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Posts posted by J.C.MacSwell

  1. I totally agree there Ophiolite which is why I think sending our codes to M13 is a pointless excercise; pherhaps aimed at a different location may be more, or likely to be beneficial.... everyones thoughts welcome[/b']...us.2u


    There are aliens out there that "eat" gullible intelligent lifeforms. But they don't waste their time looking for them, that would make finding needles in haystacks seem easy. So they just wait for the signals...

  2. Both? No. There will be an instant where the bug's center-of-mass has zero velocity in the horizontal direction, but not the car. (unless the bug was moving really, really fast[/b']) That will be true of any object that undergoes a change in direction of 180 degrees as the result of a finite acceleration for a measurable amount of time.


    Or if the bug was really really massive! :D

  3. I find something contradictory to these two questions and there answers....


    1) A breakdown truck tows a car of mass 1000kg along a level road' date=' and accelerates 0.5m/s/s. What is the tension in the towline???


    Ans: 1000/2 = 500N = the tension


    2) A trailer of mass 1000kg is towed by means of a rope attached to a car moving at a steady speed along a level road. The tension in the rope is 400N, [b']why is it not zero????[/b]


    Any idea to the question in bold????






    Are you assuming no friction?

  4. I was pondering to myself the other day' date=' and it started to make me wonder.


    What the heck is the 5th dimension?

    I'm assuming it goes from:







    In that order. [b'] Is it possible to have more than 4 dimensions[/b]? Am I out of my league? What about airline food? What's up with THAT!!!



    Is it possible to have only 4 dimensions?

  5. if I choose a whole number between 1 and infinity' date=' and ask you to guess what number it is, am I making it Twice as hard for you by saying it can be a Half number too, like 1.5 for instance?


    I don`t think it would be :)[/quote']


    The way I understand the math "twice" would be correct, even though it is infinitesimally small. (and somewhat meaningless on it's own). Combined with other "infinites" it could make sense. So a finite density can be calculated from infite space and infinite mass.


    You have to be careful though with infinites. Adding all integers to infinite and multiplying by 2 will give you twice as much. Multiplying every integer by 2 and adding them to infinite will give you half as much, you are effectively skipping every second integer.

  6. The will of the universe causes the strings to vibrate... or not. Eh, who knows, i cant really think of how they could vibrate except from some divine source.


    Of course I have an incomplete (read wrong) view of the Universe but I don't picture a vibration so much as cycles in extra dimensions. So this "space" combined with the energy/momentum in this closed "space" effects the "vibration".

  7. Yes' date='


    wave speed = sqrt(tension/linear density)


    However, isn't the tension 0? I mean it is just the rope hanging. Here is the exact wording of the question.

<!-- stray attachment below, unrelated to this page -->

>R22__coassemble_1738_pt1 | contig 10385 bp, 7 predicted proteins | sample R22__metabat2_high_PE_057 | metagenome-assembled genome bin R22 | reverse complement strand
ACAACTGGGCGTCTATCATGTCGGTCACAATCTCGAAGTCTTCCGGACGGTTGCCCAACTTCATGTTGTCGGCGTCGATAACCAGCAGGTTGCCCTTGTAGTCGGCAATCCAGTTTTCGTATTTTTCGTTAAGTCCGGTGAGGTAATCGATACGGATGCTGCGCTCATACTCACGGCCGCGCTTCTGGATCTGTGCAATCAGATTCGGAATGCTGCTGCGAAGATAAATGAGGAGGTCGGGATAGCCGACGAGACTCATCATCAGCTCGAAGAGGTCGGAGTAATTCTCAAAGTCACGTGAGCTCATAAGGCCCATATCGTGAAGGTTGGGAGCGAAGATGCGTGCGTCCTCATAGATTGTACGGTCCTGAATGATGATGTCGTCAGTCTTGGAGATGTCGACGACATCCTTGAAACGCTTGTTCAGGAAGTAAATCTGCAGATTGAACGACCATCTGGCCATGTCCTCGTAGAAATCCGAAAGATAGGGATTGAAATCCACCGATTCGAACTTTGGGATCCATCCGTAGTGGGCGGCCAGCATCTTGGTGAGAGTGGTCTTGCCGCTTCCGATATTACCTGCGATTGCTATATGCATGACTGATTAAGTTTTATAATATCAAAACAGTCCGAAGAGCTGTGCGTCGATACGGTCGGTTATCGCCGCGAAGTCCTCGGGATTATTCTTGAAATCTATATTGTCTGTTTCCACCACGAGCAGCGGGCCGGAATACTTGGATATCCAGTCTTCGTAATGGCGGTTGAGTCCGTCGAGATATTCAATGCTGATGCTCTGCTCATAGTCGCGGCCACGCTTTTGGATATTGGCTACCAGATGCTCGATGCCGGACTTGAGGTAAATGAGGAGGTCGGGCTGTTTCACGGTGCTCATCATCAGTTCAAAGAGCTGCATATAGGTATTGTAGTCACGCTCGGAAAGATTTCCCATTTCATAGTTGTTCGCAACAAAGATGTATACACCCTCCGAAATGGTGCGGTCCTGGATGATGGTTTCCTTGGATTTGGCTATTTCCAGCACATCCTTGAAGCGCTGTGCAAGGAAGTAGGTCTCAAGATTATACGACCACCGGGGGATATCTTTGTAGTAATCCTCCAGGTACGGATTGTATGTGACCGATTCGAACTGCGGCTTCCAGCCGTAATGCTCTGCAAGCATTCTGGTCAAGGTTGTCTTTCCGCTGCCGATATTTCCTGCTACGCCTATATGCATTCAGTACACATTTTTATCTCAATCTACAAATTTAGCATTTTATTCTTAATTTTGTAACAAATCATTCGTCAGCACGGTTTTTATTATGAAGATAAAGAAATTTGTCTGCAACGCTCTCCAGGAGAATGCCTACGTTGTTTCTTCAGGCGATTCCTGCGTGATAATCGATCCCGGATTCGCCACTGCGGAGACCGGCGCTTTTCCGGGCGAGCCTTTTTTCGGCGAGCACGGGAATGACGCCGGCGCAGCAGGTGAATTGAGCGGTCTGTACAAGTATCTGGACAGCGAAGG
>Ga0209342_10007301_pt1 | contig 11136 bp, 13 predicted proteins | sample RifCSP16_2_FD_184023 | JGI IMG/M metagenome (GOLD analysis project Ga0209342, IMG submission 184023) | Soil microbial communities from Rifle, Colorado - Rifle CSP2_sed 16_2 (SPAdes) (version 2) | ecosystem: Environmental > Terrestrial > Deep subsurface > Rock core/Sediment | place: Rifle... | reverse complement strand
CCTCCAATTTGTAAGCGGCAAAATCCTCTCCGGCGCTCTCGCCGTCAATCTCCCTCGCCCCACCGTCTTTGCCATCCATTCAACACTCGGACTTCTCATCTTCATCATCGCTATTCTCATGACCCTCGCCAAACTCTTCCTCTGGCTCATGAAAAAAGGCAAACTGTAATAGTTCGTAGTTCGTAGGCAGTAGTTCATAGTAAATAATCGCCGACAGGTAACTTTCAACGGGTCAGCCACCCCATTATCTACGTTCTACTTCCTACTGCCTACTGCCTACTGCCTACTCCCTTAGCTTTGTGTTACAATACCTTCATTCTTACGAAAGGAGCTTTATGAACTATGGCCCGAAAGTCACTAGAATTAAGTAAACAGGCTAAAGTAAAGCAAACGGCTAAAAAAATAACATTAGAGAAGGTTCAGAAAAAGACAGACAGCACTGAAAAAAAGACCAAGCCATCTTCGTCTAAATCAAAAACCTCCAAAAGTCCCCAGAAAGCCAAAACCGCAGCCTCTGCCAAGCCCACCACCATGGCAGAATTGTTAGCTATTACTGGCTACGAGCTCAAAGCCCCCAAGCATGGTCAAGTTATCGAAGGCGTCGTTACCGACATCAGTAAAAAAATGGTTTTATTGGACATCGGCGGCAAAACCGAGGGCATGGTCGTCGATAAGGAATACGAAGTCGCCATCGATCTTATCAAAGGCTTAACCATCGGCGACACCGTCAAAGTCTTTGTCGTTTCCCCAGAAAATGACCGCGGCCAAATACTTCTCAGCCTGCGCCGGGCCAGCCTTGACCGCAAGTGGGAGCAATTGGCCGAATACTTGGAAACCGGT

"A uniform cord of length L and mass m is hung vertically from a support.


    A) Show that the speed of transverse waves in this cord is sqrt(gh), where h is the height above the lower end.


    B) How long does it take for a pulse to travel upward from one end to the other?[/quote']


    The tension would increase linearly from the bottom up.

  8. Because' date=' although it sounds contradictory, not all possibilities are possible.


    For instance there will not be any planets made exclusively of jam and elephants.[/quote']


    Let's say you "investigated" a billion planets the first second and every second you doubled the amount you had investigated the previous second. A year later you would have found no elephant jam planets and would start to feel pretty sure of yourself. 2 years later you would be getting pretty cocky. You would probably think "maybe it wasn't possible after all". But sometime in the third year you will come across a marmalade and beaver planet and your confidence would be shaken. Shortly after that you will engulfed in elephant and jam planets and won't know what to do with them all. Fortunately you have infinite space... :D

  9. There's more to it than that. There are strong theorectical reasons for the invarience of the speed of light in a vacuum.


    The Maxwell equations' date=' which describe the behavior of all electromagnetic radiation shows that the speed of light in a vaccuum depends on two properties of the vacuum, its permittivity and its permeability. These two properties are constant regardless of whether you are moving or not. (If they weren't, you'd end up violating laws of conservation for one thing.)


    At first it was thought that this speed was with respect to an aether, but when experiments failed to detect such, Einstein postulated that it was with respect to what ever frame it was measured from.


    Also, the Maxwell equations tell us something else, if the speed of light were not invarient, then the equations do not transform between moving frames properly. The upshot being that an electromagnetic wave in one frame does not exist as such in a frame moving with respect to the first. A practical result of this is that you wouldn't be able to pick up a radio station in your car if you were moving with respect to the broadcast station.


    Since it is obvious that we can listen to the radio while driving, it stands to reason that the speed of light is invarient.[/quote']


    Invariant in rest frames.


    I like your radio/driving reference. I've used "still see stuff after you start moving" kind of thing and noone knows what I'm talking about.

  10. I think that the energy that the photons were carrying gets absorbed into the glass atoms, so for a moment there is no photon, but an excited atom. Then the energy gets emitted in the form of a new photon. So the delay is caused by the brief disappearance of the photons.